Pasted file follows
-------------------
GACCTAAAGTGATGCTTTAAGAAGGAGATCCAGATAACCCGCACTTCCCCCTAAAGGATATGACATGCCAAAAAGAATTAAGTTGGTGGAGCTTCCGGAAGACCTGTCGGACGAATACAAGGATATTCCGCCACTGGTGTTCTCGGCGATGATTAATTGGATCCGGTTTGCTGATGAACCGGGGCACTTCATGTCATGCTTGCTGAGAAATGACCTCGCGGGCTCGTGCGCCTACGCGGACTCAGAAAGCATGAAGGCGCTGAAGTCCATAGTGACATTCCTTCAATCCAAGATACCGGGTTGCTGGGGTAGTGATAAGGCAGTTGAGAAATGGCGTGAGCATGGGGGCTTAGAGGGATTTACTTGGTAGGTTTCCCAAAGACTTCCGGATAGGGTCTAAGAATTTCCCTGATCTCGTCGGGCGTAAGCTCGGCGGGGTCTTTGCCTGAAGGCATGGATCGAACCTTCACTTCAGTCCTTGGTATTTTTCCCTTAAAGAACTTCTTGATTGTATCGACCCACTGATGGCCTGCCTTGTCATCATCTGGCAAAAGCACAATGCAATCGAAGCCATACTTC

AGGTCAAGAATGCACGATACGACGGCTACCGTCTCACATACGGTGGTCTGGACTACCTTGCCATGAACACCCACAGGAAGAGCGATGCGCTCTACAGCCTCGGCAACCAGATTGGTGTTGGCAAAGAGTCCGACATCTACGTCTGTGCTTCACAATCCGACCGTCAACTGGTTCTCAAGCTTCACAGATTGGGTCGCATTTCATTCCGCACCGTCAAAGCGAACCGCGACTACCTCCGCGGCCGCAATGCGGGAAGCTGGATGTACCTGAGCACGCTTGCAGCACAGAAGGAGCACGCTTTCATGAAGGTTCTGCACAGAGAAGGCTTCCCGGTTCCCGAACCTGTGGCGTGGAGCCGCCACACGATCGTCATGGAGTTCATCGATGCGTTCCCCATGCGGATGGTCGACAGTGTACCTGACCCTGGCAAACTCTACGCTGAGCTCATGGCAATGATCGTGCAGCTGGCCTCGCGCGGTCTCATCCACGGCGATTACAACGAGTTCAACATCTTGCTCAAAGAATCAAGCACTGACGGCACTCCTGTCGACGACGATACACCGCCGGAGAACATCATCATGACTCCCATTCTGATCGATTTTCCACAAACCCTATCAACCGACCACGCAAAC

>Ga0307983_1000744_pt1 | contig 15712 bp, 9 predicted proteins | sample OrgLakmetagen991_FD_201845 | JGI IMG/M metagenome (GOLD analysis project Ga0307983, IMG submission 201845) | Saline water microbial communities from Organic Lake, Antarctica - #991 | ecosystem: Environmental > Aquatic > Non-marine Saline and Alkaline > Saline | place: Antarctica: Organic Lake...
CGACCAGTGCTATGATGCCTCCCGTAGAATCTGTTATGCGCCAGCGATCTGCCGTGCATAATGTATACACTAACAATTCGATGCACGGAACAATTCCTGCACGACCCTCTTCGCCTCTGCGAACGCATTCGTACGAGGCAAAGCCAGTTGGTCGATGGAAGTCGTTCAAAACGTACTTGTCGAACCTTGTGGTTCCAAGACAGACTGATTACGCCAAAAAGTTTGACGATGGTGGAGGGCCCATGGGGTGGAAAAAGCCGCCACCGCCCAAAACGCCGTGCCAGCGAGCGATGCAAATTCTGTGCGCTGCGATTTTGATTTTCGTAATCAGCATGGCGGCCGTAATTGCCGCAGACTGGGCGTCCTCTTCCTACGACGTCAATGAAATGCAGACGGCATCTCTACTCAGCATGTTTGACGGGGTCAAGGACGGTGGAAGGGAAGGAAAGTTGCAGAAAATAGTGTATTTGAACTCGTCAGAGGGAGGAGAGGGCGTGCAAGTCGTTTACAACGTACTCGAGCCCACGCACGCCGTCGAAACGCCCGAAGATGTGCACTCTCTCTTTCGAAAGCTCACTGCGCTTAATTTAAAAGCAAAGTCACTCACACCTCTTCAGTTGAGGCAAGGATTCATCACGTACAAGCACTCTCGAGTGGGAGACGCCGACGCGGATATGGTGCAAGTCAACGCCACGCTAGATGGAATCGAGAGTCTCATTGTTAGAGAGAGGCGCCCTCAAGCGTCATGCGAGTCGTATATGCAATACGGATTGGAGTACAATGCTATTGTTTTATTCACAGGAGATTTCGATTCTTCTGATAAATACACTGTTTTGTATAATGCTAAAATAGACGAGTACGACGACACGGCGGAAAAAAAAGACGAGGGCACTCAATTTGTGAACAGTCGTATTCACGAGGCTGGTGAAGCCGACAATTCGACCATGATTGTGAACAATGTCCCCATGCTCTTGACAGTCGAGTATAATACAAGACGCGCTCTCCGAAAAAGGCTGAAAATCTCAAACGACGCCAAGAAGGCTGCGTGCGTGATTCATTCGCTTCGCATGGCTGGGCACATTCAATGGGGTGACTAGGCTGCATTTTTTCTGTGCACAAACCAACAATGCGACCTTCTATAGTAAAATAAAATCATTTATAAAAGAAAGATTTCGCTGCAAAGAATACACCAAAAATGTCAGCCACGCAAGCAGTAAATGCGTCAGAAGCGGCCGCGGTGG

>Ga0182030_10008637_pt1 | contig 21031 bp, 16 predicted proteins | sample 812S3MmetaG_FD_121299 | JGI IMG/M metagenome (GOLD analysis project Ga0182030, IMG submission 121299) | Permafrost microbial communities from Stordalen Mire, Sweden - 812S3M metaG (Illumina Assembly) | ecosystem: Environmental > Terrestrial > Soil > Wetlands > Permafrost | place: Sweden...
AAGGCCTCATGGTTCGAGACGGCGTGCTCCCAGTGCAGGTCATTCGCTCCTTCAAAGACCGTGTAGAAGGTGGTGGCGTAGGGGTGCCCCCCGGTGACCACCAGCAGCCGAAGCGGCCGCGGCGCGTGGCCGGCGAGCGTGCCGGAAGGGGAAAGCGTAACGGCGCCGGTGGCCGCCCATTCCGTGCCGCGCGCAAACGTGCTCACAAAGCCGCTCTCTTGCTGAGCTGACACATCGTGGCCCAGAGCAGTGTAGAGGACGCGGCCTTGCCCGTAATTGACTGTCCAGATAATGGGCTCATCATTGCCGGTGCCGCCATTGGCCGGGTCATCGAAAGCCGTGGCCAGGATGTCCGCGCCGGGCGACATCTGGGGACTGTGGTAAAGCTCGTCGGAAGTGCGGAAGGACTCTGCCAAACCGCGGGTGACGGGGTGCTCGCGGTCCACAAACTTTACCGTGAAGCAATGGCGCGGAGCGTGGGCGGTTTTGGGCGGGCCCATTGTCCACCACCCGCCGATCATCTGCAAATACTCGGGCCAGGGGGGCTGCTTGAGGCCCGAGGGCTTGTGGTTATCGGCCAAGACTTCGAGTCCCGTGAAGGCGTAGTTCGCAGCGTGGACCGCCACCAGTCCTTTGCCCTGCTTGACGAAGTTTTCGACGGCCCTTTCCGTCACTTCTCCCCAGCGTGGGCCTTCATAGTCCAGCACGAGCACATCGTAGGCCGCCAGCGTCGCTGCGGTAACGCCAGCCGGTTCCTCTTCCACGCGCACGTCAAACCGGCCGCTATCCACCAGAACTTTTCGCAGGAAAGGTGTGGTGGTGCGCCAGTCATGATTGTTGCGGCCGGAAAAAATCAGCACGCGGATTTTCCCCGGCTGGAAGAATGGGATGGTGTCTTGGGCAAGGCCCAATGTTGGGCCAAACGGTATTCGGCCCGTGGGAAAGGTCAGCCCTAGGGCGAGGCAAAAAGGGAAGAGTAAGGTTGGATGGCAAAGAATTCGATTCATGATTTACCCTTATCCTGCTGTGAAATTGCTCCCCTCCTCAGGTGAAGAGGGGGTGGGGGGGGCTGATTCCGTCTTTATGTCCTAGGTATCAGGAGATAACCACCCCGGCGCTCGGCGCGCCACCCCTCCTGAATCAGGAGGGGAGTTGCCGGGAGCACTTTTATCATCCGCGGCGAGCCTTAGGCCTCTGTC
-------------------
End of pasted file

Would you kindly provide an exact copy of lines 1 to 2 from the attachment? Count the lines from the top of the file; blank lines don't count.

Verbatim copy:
GACCTAAAGTGATGCTTTAAGAAGGAGATCCAGATAACCCGCACTTCCCCCTAAAGGATATGACATGCCAAAAAGAATTAAGTTGGTGGAGCTTCCGGAAGACCTGTCGGACGAATACAAGGATATTCCGCCACTGGTGTTCTCGGCGATGATTAATTGGATCCGGTTTGCTGATGAACCGGGGCACTTCATGTCATGCTTGCTGAGAAATGACCTCGCGGGCTCGTGCGCCTACGCGGACTCAGAAAGCATGAAGGCGCTGAAGTCCATAGTGACATTCCTTCAATCCAAGATACCGGGTTGCTGGGGTAGTGATAAGGCAGTTGAGAAATGGCGTGAGCATGGGGGCTTAGAGGGATTTACTTGGTAGGTTTCCCAAAGACTTCCGGATAGGGTCTAAGAATTTCCCTGATCTCGTCGGGCGTAAGCTCGGCGGGGTCTTTGCCTGAAGGCATGGATCGAACCTTCACTTCAGTCCTTGGTATTTTTCCCTTAAAGAACTTCTTGATTGTATCGACCCACTGATGGCCTGCCTTGTCATCATCTGGCAAAAGCACAATGCAATCGAAGCCATACTTC

AGGTCAAGAATGCACGATACGACGGCTACCGTCTCACATACGGTGGTCTGGACTACCTTGCCATGAACACCCACAGGAAGAGCGATGCGCTCTACAGCCTCGGCAACCAGATTGGTGTTGGCAAAGAGTCCGACATCTACGTCTGTGCTTCACAATCCGACCGTCAACTGGTTCTCAAGCTTCACAGATTGGGTCGCATTTCATTCCGCACCGTCAAAGCGAACCGCGACTACCTCCGCGGCCGCAATGCGGGAAGCTGGATGTACCTGAGCACGCTTGCAGCACAGAAGGAGCACGCTTTCATGAAGGTTCTGCACAGAGAAGGCTTCCCGGTTCCCGAACCTGTGGCGTGGAGCCGCCACACGATCGTCATGGAGTTCATCGATGCGTTCCCCATGCGGATGGTCGACAGTGTACCTGACCCTGGCAAACTCTACGCTGAGCTCATGGCAATGATCGTGCAGCTGGCCTCGCGCGGTCTCATCCACGGCGATTACAACGAGTTCAACATCTTGCTCAAAGAATCAAGCACTGACGGCACTCCTGTCGACGACGATACACCGCCGGAGAACATCATCATGACTCCCATTCTGATCGATTTTCCACAAACCCTATCAACCGACCACGCAAAC